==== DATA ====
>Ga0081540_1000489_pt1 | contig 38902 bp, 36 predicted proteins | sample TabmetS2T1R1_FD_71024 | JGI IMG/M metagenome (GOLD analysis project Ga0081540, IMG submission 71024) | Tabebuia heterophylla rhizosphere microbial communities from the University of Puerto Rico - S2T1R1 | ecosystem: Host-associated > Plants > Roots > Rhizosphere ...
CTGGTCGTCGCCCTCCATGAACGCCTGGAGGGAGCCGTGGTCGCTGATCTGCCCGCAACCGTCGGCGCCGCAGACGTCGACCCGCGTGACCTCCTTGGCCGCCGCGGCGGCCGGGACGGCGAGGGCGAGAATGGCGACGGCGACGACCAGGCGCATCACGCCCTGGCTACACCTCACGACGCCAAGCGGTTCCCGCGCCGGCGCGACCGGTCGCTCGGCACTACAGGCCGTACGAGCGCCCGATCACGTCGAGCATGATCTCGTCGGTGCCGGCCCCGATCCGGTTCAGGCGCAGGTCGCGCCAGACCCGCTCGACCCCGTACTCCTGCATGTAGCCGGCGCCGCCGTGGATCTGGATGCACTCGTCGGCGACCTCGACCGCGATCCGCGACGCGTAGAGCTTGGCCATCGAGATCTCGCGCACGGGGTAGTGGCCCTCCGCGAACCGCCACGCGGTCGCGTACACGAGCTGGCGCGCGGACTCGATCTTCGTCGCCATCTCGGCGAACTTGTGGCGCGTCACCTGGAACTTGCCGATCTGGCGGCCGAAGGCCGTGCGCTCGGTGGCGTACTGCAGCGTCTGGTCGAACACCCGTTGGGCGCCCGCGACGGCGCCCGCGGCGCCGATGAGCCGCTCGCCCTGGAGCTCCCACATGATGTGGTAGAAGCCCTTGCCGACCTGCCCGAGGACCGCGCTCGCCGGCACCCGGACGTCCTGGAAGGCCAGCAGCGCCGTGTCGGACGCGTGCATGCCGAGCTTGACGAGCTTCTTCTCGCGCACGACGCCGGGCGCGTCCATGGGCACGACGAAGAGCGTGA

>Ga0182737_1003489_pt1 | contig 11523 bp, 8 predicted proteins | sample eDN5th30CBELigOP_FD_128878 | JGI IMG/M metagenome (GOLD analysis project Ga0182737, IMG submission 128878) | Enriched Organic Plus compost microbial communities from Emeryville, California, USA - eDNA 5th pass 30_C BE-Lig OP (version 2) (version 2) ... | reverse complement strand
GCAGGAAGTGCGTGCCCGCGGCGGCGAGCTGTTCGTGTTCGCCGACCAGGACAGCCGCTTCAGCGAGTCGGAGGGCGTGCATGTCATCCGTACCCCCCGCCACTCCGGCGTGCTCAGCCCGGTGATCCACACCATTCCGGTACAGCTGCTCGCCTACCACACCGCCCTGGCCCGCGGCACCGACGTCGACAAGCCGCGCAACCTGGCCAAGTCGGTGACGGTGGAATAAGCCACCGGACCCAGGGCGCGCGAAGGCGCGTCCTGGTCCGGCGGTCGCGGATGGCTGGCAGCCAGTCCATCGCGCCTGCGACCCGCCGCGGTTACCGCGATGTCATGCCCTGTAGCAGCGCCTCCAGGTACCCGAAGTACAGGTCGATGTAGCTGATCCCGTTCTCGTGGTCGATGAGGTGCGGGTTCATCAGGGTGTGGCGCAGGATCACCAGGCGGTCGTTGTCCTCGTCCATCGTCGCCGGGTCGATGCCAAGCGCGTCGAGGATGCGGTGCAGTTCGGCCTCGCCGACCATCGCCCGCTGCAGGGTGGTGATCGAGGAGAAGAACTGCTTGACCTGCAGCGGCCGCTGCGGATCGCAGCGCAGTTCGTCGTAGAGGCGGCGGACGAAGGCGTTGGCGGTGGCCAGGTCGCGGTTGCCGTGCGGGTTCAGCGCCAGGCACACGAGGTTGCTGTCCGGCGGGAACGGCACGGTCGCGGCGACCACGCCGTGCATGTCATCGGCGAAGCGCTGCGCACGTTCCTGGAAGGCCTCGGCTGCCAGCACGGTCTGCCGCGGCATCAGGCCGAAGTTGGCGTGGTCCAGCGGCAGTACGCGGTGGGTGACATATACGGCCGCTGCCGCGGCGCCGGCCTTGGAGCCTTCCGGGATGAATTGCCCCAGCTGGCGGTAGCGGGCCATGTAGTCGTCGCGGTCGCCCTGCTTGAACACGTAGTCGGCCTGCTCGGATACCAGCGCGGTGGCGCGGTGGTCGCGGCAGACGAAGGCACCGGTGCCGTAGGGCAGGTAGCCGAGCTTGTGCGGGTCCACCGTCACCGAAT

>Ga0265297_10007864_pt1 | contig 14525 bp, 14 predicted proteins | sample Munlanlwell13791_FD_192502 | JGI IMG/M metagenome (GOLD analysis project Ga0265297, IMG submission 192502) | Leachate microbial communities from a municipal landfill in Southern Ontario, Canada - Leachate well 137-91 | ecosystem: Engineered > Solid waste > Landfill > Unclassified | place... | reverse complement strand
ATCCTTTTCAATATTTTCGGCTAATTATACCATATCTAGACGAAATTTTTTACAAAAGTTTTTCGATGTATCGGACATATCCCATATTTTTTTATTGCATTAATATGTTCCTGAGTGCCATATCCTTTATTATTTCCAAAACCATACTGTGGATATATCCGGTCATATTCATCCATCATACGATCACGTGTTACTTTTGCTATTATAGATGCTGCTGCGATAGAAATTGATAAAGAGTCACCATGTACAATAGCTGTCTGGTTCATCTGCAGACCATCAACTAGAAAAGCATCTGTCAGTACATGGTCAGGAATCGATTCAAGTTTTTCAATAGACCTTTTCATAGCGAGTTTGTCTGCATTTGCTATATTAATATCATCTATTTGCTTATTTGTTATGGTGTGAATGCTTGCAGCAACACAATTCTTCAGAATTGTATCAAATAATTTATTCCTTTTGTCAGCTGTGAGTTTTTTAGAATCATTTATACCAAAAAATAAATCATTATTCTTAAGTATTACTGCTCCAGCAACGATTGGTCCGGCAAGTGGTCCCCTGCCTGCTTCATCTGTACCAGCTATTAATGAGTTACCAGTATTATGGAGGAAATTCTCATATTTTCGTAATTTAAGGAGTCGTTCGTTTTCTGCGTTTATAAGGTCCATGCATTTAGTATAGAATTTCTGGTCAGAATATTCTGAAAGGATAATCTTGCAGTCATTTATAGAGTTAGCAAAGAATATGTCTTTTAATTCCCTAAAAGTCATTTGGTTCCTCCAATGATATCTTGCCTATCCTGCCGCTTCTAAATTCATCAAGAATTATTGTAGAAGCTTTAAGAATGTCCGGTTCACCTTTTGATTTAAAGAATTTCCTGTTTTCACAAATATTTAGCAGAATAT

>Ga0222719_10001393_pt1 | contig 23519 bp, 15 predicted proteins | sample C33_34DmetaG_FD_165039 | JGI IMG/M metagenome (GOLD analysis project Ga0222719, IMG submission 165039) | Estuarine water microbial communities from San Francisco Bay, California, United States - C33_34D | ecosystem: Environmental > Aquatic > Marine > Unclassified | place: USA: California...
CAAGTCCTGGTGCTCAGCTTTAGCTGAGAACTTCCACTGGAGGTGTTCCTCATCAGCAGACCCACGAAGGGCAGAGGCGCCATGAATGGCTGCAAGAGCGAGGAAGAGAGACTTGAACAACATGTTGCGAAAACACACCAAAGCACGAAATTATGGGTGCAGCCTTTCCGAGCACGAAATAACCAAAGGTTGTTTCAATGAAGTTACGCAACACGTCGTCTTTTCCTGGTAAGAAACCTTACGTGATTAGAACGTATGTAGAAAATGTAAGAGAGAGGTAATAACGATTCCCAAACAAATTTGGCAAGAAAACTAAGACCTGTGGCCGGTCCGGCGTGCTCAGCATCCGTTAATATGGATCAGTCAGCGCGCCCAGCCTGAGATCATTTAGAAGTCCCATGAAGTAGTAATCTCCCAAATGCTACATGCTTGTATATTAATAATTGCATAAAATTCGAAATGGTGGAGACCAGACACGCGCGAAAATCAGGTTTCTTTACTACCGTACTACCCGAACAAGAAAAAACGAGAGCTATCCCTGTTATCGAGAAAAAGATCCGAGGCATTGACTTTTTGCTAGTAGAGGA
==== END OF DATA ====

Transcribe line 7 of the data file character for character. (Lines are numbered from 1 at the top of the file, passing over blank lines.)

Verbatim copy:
>Ga0222719_10001393_pt1 | contig 23519 bp, 15 predicted proteins | sample C33_34DmetaG_FD_165039 | JGI IMG/M metagenome (GOLD analysis project Ga0222719, IMG submission 165039) | Estuarine water microbial communities from San Francisco Bay, California, United States - C33_34D | ecosystem: Environmental > Aquatic > Marine > Unclassified | place: USA: California...